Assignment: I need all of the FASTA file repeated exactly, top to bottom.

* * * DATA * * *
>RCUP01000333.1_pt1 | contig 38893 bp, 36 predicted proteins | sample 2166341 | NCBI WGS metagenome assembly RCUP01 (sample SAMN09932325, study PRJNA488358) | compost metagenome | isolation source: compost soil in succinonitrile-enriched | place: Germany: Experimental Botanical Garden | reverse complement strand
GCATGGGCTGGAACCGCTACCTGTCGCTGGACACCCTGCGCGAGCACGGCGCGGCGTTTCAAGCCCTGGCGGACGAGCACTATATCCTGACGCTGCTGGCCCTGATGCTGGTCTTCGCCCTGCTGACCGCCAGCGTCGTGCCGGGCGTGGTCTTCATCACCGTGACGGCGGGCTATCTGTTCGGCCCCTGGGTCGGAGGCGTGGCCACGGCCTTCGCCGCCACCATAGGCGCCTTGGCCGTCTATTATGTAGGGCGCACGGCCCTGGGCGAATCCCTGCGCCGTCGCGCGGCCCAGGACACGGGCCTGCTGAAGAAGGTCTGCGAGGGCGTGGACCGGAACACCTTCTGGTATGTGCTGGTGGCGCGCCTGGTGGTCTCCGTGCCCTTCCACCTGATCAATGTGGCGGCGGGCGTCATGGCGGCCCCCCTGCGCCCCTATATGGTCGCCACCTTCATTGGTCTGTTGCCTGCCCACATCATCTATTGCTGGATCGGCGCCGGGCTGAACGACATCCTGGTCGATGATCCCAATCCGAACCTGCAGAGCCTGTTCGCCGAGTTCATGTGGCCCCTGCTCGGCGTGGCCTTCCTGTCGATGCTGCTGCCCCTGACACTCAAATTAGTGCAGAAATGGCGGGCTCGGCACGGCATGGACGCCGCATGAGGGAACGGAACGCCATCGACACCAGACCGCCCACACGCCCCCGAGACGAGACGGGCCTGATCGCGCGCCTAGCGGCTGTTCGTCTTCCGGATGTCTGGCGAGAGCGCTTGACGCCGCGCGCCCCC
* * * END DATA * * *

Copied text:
>RCUP01000333.1_pt1 | contig 38893 bp, 36 predicted proteins | sample 2166341 | NCBI WGS metagenome assembly RCUP01 (sample SAMN09932325, study PRJNA488358) | compost metagenome | isolation source: compost soil in succinonitrile-enriched | place: Germany: Experimental Botanical Garden | reverse complement strand
GCATGGGCTGGAACCGCTACCTGTCGCTGGACACCCTGCGCGAGCACGGCGCGGCGTTTCAAGCCCTGGCGGACGAGCACTATATCCTGACGCTGCTGGCCCTGATGCTGGTCTTCGCCCTGCTGACCGCCAGCGTCGTGCCGGGCGTGGTCTTCATCACCGTGACGGCGGGCTATCTGTTCGGCCCCTGGGTCGGAGGCGTGGCCACGGCCTTCGCCGCCACCATAGGCGCCTTGGCCGTCTATTATGTAGGGCGCACGGCCCTGGGCGAATCCCTGCGCCGTCGCGCGGCCCAGGACACGGGCCTGCTGAAGAAGGTCTGCGAGGGCGTGGACCGGAACACCTTCTGGTATGTGCTGGTGGCGCGCCTGGTGGTCTCCGTGCCCTTCCACCTGATCAATGTGGCGGCGGGCGTCATGGCGGCCCCCCTGCGCCCCTATATGGTCGCCACCTTCATTGGTCTGTTGCCTGCCCACATCATCTATTGCTGGATCGGCGCCGGGCTGAACGACATCCTGGTCGATGATCCCAATCCGAACCTGCAGAGCCTGTTCGCCGAGTTCATGTGGCCCCTGCTCGGCGTGGCCTTCCTGTCGATGCTGCTGCCCCTGACACTCAAATTAGTGCAGAAATGGCGGGCTCGGCACGGCATGGACGCCGCATGAGGGAACGGAACGCCATCGACACCAGACCGCCCACACGCCCCCGAGACGAGACGGGCCTGATCGCGCGCCTAGCGGCTGTTCGTCTTCCGGATGTCTGGCGAGAGCGCTTGACGCCGCGCGCCCCC